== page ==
The fall F.I.L.M. (Forum on Image and Language in Motion) series starts Sunday, Sept. 27, as the Alloy Orchestra provides live accompaniment for The Man with a Movie Camera (1929). All F.I.L.M. screenings are on Sunday afternoons at 2 p.m. in the Bradford Auditorium in the Kirner-Johnson Building and are free and open to the public.
A complete listing of fall series events follows.
Sunday, Sept. 27: The Alloy Orchestra accompanies The Man with a Movie Camera (1929)
In 2014 the British cinema magazine, Sight & Sound, published the results of its poll of the greatest documentaries of all time. The number one film was Dziga Vertov’s 1929 Russian masterpiece, The Man with a Movie Camera.
This event features a new restoration of the Vertov classic, with live accompaniment by F.I.L.M. favorite the Alloy Orchestra, called “the best in the world at accompanying silent film” by Roger Ebert.
Sunday, Oct. 4: Beth B with EXPOSED! (2013)
Among the most prominent of the so-called “punk” or “No Wave” filmmakers of the late 1970s and early 1980s, Beth B (with her then-partner Scott B) made “B” films: low-budget, edgy, sometimes raucous political films about contemporary issues. In the years since, Beth B has made music videos, sculpture, multi-media gallery installations and photographs.
She returned to filmmaking in 2013 with a feature documentary on the new wave of burlesque performance—sexually political, often outrageous performances that are meant to shock conventional attitudes and cinematic sensibilities—by Mat Fraser (of American Horror Story: Freak Show), Dirty Martini, Bambi the Mermaid and others.
Film critic Roger Ebert called Exposed! “jaw-droppingly provocative and genuinely endearing.” The Times of London said it was “glittertastic!” and Time magazine said it was “likely to blow the cobwebs off any preconceptions about gender, sexuality, empowerment and the body.”
Hamilton’s Kirkland Endowment provided support for this event.
Sunday, Oct. 25: Animator Stacey Steers presents Night Hunter (2011) and other films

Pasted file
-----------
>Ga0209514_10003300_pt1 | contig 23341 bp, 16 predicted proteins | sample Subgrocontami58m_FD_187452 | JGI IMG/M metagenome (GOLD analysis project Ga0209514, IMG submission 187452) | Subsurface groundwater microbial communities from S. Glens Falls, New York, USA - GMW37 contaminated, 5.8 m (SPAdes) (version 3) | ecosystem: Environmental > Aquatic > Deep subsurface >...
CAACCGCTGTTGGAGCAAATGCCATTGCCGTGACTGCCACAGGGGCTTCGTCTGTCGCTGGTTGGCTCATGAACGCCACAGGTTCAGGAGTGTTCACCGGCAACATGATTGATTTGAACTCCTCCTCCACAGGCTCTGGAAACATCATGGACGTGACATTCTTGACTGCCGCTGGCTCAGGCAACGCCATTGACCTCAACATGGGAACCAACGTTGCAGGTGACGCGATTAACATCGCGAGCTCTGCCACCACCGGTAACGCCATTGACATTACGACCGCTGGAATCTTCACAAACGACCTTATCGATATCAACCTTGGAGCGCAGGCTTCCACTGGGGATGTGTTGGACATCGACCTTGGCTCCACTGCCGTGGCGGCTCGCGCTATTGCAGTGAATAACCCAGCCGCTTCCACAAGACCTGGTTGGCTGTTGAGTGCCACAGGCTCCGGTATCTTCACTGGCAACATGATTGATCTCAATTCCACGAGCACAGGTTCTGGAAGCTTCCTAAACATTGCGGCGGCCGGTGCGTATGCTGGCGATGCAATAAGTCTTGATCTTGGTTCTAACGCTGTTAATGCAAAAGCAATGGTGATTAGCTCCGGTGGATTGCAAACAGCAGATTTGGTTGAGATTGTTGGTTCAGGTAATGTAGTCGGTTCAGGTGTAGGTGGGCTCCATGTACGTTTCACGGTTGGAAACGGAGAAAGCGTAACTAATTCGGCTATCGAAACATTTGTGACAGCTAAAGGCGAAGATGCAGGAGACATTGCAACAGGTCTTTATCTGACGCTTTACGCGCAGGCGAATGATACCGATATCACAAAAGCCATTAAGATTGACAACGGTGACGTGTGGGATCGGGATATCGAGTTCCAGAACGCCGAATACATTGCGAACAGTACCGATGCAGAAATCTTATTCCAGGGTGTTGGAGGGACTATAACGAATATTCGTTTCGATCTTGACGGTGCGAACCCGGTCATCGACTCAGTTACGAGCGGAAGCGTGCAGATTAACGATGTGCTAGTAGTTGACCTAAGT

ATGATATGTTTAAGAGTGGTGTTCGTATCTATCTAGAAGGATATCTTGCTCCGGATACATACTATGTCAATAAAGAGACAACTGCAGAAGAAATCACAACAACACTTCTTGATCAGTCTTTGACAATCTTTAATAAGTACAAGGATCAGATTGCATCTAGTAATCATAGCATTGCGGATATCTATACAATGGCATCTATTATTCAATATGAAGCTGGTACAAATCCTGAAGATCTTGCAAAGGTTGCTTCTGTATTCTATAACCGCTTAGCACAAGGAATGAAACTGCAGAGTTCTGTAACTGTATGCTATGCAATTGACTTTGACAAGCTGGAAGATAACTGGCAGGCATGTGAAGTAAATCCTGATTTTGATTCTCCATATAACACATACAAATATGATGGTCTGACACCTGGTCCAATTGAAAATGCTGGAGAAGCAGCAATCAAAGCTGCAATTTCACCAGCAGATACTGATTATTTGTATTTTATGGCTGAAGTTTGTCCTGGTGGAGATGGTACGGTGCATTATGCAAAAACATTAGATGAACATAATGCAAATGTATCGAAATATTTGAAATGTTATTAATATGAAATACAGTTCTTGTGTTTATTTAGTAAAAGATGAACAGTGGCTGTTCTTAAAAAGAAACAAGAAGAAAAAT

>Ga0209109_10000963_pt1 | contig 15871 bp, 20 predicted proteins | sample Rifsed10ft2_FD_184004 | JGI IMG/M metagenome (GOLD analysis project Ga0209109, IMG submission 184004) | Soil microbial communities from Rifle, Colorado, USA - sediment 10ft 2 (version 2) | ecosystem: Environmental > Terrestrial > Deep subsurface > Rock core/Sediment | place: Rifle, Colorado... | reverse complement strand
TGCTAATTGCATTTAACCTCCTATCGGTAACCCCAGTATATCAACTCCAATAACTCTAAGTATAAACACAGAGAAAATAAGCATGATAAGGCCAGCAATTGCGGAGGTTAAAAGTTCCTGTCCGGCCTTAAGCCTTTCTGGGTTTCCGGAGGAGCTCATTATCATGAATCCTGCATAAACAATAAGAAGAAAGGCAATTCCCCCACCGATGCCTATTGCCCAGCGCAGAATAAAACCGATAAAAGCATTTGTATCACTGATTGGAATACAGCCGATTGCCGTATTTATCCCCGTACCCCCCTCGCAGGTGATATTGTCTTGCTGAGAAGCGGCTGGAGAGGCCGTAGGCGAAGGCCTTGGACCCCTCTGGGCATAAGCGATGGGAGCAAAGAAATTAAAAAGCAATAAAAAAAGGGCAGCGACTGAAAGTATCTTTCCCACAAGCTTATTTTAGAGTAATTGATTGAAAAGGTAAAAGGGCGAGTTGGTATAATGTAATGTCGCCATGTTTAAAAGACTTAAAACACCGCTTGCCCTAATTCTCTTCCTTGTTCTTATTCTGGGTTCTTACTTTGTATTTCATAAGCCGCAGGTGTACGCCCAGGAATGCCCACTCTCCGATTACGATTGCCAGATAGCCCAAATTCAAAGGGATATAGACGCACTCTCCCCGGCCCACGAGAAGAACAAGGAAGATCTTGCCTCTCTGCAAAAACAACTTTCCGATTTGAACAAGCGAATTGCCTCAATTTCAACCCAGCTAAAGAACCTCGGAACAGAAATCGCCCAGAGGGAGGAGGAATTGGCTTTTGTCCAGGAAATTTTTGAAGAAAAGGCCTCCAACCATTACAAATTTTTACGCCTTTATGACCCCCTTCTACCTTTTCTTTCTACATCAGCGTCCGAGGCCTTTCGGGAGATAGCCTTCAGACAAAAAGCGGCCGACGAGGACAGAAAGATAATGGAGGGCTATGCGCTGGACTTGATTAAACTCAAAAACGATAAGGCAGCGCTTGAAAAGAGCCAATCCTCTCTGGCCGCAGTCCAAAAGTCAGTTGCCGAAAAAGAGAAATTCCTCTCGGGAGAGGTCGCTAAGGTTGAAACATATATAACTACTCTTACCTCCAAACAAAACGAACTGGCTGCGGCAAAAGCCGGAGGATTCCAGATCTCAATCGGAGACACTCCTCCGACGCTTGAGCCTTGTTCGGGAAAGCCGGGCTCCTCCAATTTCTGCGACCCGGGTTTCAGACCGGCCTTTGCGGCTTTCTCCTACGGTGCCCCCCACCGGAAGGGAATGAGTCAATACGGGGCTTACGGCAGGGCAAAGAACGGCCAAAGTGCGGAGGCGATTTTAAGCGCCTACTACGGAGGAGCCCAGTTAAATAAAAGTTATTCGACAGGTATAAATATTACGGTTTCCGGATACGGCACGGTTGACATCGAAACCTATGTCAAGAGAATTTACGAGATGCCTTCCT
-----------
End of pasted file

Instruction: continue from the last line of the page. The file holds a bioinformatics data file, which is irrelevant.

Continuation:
Stacey Steers, a 2014 Guggenheim Fellow, was the subject of two special tribute screenings at the 2015 International Festival of Animation in Annecy, France. Animation has always been the most labor-intensive form of filmmaking and, working alone, Steers has been an important contributor to this tradition.
Night Hunter is a 15 ½-minute, hand-made animation composed of 4,000 collages and shot in 35mm color. It re-appropriates legendary actress Lillian Gish, plunging her into a haunting new role. Steers will show Night Hunter and other work including a brand-new film, and discuss her process.
The Kirkland Endowment provided support for this event.
Saturday, Nov. 1: Pawel Wojtasik returns to F.I.L.M. with Single Stream (2013) and other films
In the wake of a mystic experience, video artist Pawel Wojtasik became a master at cinematically confronting those things we normally avoid and investing them with a mystic glow.
This event will screen Single Stream, Wojtasik’s investigation of the process of recycling and a retrospective of other short videos, including his breakthrough Dark Sun Squeeze, Naked (about one of Earth’s most unusual animals) and the stunning Nine Gates.
Single Stream, shot in Boston with Sensory Ethnography Lab veterans Ernst Karel and Toby Lee, was part of the 2014 Whitney Biennial.
Viewers will be invited to a preview screening of Wojtasik’s new feature later in the day. Details will be available at the screening of Single Stream.
Sunday, Nov. 15: Sarah Christman with As Above, So Below (2012) and other films
Sarah Christman, a cine-philosopher-poet of the environment whose fascination is transmutation, teaches filmmaking at Brooklyn College.
As Above, So Below intimately examines various transmutations, both microscopic and massive, that reshape matter and its meanings—including the transformation of what was once the world’s largest landfill (and the resting place of the remains of the World Trade Center) into a public park. As Above, So Below won the Jury Prize at the Ann Arbor Film Festival.
Support for this event was provided by the Kirkland Endowment.
Sunday, Dec. 6: Bill Morrison screens The Great Flood (2013)
Guggenheim Fellow and Alpert Award winner Bill Morrison is among the master “recyclers” of American cinema. Prolific and inventive, he is the ultimate cine-alchemist, transforming decay into cinematic gold.
The Great Flood, his feature about the flood of the Mississippi River in 1927, won the 2014 American Ingenuity Award for Historical Scholarship from Smithsonian Magazine. It was described in The New York Times as “gorgeous and haunting and altogether human and important.” The music was composed by guitarist Bill Frisell.